It’s easy to get hung up on general definitions about essences, existence and idealism, but I think one thing people lose focus on when they drag existentialism into things, is that people like Sartre weren’t really talking about abstract essence like Platonic ideals when they said “existence precedes essence”. Sartre was talking about something much more ephemeral - what is it that makes *me *me, and not you? Not what it is it that makes me this class of thing (human) but what makes me this individual (Neil)? In this sense, I agree with him that something, some substrate, has to exist before Neil arose as an emergent entity, and in that sense, I subscribe to a hard “existence precedes essence” view. It is only when we deal with general classes that my stance softens somewhat to simultaneity.

Oh, I’m Neil, BTW.

Think of “before” here as having a logical sense, not a temporal sense. Whether or not there are actually any unicorns, what it is to be a unicorn is quite clear. There is an “essence” of unicorniness even though no unicorns exist.

The claim that there is such an essence of unicornhood is controversial, of course. But I’m just articulating the view.

But I am arguing that “list of properties” is not the same as “essence”. One of the properties of a unicorn is that it is a mythological creature - IOW, part of the “essence” of a unicorn is that it does not exist.

I think this confuses the *idea *of the unicorn with the *essence *of the unicorn. I don’t think the two words mean exactly the same thing, which is basically what you’re arguing.

So essence encompasses the properties of a thing, but is not merely their sum? Is there something additional to the essence, or does it emerge from the sum of all properties of a thing?

Personally, it seems to me that essence is just a remnant of the confusion Quine dealt with: to even be able to say that ‘unicorns don’t exist’, there must be something called a unicorn, or else the sentence just wouldn’t make any sense. But if there’s a unicorn, then the sentence would appear to be wrong! Yet we know, intuitively, what we mean by it, and it’s clear that this is true. If we were to accept that we’re just talking about the ‘idea’ of the unicorn, we’re left in a rather curious position of being exclusively able to reason about ideas, since they and the things they’re meant to represent are two distinct things, then – the idea of ‘my fedora hat’ is something very different from my actual fedora hat, in that I can’t wear it on, but rather carry it in my head, for instance. If, on the other hand, we ascribe to the unicorn some non-actualized existence – which I take this essence business largely to be --, we implicitly create a strange class of things that have essence, but can’t have existence, because they’re self-contradictory – ‘my white black hat’, or somesuch.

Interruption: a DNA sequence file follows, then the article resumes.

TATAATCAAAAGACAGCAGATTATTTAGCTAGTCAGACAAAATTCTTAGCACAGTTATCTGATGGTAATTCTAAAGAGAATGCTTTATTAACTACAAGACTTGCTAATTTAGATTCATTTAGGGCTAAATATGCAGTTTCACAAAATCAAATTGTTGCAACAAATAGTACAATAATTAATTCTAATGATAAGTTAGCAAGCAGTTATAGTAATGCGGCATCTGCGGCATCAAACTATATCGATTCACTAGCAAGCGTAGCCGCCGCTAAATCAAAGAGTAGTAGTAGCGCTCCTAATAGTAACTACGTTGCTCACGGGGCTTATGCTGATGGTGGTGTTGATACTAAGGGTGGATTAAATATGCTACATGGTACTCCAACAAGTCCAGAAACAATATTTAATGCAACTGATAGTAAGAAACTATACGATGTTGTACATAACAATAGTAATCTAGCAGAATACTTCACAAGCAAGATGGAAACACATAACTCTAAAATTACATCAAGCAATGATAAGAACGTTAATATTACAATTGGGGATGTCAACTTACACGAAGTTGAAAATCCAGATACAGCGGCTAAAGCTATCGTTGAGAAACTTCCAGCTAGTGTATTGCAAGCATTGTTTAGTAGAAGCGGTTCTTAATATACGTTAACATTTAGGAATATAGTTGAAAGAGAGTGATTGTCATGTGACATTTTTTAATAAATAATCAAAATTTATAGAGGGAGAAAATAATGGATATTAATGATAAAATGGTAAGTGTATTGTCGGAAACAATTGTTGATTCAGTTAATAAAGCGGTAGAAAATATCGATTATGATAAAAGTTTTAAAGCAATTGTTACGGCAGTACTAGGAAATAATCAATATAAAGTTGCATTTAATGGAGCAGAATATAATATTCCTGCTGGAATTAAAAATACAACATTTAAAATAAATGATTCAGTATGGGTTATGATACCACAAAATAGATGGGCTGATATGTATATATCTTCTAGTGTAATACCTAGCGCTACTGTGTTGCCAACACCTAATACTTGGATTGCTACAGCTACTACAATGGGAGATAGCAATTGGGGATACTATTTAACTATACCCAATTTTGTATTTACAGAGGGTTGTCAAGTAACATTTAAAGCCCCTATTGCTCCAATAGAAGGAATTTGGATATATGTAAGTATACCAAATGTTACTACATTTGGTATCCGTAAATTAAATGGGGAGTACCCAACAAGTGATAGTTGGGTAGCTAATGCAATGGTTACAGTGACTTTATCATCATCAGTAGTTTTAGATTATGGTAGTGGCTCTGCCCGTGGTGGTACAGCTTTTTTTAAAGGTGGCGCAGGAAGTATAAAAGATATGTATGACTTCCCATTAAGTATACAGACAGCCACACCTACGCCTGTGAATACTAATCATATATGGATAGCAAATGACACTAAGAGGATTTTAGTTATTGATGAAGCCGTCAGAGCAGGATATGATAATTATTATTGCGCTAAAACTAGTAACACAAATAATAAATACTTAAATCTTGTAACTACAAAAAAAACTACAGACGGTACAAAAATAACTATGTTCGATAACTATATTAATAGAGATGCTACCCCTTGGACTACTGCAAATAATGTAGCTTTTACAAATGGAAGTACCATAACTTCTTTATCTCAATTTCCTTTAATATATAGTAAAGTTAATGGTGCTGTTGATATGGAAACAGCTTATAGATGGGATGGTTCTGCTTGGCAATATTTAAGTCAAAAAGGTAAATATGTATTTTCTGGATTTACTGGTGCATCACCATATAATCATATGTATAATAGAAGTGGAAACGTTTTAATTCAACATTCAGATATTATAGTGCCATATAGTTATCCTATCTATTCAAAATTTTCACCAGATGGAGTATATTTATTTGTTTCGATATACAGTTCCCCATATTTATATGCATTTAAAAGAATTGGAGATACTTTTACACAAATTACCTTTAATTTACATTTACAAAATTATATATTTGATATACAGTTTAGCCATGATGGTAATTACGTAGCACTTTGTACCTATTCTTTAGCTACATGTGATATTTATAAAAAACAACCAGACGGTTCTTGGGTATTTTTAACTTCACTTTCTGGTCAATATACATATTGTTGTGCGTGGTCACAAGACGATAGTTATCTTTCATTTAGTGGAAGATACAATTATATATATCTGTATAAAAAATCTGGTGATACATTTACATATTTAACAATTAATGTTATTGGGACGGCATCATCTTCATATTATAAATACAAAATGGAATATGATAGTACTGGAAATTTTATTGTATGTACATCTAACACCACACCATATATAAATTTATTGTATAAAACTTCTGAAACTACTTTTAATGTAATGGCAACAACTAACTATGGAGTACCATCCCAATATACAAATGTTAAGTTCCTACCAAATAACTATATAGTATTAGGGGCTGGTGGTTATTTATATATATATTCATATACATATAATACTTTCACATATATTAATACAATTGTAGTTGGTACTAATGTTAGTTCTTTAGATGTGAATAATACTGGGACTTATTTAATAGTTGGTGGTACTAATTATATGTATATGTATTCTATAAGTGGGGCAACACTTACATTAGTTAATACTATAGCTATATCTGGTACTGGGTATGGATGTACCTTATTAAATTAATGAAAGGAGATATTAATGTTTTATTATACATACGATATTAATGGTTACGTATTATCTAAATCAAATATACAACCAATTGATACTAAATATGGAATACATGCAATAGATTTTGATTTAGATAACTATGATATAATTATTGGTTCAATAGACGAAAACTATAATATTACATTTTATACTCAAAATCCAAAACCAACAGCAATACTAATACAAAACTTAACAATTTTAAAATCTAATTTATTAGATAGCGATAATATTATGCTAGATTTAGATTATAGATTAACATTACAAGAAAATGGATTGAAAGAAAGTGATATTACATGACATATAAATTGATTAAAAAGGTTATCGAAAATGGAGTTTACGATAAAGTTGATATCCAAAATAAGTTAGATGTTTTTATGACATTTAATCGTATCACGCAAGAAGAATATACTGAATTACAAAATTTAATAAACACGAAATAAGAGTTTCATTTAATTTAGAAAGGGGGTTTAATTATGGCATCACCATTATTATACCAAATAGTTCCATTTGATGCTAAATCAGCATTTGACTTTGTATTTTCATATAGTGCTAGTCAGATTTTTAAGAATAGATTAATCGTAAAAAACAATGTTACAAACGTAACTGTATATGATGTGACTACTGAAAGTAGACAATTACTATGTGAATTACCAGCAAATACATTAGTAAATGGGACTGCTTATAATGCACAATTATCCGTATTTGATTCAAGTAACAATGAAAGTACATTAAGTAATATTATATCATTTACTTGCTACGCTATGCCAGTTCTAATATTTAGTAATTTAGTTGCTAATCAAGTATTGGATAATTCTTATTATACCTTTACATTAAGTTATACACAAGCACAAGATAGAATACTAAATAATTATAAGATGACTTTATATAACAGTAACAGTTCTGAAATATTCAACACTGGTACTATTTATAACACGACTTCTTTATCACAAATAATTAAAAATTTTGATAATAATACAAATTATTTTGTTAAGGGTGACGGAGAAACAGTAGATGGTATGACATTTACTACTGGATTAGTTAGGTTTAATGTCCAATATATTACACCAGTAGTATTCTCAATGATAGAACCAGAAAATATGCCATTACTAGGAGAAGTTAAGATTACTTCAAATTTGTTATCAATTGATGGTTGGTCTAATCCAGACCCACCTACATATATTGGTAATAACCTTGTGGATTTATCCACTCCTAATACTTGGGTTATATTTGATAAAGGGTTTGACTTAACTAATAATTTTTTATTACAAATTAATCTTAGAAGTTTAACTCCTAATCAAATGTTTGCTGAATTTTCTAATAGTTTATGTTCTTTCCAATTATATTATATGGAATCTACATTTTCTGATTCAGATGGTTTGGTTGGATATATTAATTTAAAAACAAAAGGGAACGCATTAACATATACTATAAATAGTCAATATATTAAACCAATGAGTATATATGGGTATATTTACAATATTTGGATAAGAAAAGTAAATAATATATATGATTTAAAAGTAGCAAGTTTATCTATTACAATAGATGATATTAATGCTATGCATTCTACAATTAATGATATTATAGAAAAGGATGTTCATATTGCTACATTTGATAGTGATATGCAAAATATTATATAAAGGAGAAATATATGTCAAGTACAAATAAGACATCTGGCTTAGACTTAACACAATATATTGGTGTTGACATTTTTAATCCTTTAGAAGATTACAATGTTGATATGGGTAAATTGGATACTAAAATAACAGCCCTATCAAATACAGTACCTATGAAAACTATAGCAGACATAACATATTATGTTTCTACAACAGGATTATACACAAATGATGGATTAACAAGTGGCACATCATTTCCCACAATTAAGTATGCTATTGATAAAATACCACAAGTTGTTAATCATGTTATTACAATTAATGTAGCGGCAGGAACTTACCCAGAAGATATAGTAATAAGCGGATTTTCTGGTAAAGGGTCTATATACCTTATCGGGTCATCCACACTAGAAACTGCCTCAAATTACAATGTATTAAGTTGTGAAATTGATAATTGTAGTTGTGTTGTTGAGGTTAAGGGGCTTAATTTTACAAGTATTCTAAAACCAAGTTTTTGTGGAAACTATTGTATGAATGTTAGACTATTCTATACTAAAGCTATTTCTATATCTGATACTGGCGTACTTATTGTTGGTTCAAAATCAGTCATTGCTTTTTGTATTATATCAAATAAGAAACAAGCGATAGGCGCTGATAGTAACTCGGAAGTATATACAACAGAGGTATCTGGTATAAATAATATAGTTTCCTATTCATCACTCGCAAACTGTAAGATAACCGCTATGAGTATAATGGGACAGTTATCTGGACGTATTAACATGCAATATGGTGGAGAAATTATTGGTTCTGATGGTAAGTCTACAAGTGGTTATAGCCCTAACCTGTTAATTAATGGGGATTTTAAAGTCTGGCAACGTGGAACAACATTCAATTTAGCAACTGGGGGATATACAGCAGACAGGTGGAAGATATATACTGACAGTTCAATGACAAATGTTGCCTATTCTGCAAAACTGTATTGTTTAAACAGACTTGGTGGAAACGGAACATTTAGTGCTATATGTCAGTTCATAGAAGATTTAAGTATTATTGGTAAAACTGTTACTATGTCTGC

However, what we can do, according to Quine, is essentially to appeal to Russel’s theory of descriptions, and to turn an expression like ‘my white black hat doesn’t exist’ into something like ‘there is either none or more than one thing that is my hat, white, and black’, which eliminates the reference to the individual entity denoted by ‘my white black hat’, and thus, in order to say ‘my white black hat doesn’t exist’, we no longer need for there to actually be something that could be called ‘my white black hat’ (or a unicorn). Thus, I’d say that there’s no need for any essence (beyond a list of properties, perhaps).

I see now you’re arguing over definitions.

On your definition, an essence is a part or parts that make(s) a thing what it is.

On others’ definition, an essence is that which identifies a thing before it comes into existence.

I’ll call the first “messence” and the second “schmessence.”

Unless you’re arguing for a conclusion something like, for example, “There is such a thing as messence, and no such thing as schmessence,” then I’m not sure what the value is of discussing the definition of “essence.”

On the view I was articulating, this is not a bug but a feature. It just goes to illustate yet another way in which essence can be said to “precede” existence. For indeed, something can have an essence without even possibly existing. (And yay for a discussion which intelligibly combines a famous trope from continental philosophy with a famous trope from analytic philosophy.)

What it would be for something to be X /= the idea of X. There could be that which it would be to be X even if no one ever has or ever will or ever could concieve (have an idea of) X.

I guess I have a slow mind, as I still cannot see how some thing can exist(truly be) If it is not yet in existence, To me it seems there would have to be a being or thing already existing that would bring forth essence. It is true the idea of many things were first not in existence, but some person first had to think of a unicorn etc., if a carpenter is going to build something, he first has the idea, so then the essesence of the product would first be in existence of his mind. So some existent thing would have to preceed its essence.

No, it is their sum - as long as that sum includes “exists” in it somewhere.

That’s what I’m saying.

Since the different applicable definitions of essence all still have reference to existence as an essential part of the definition of essence, I don’t think this is true.

I think all that is needed is the *possibility *for X to be conceived.

To be is to be the value of a bound variable.

Frylock: doesn’t that something precede essence? “Something” means it is in existence so in a way essence needs something to exist before it can.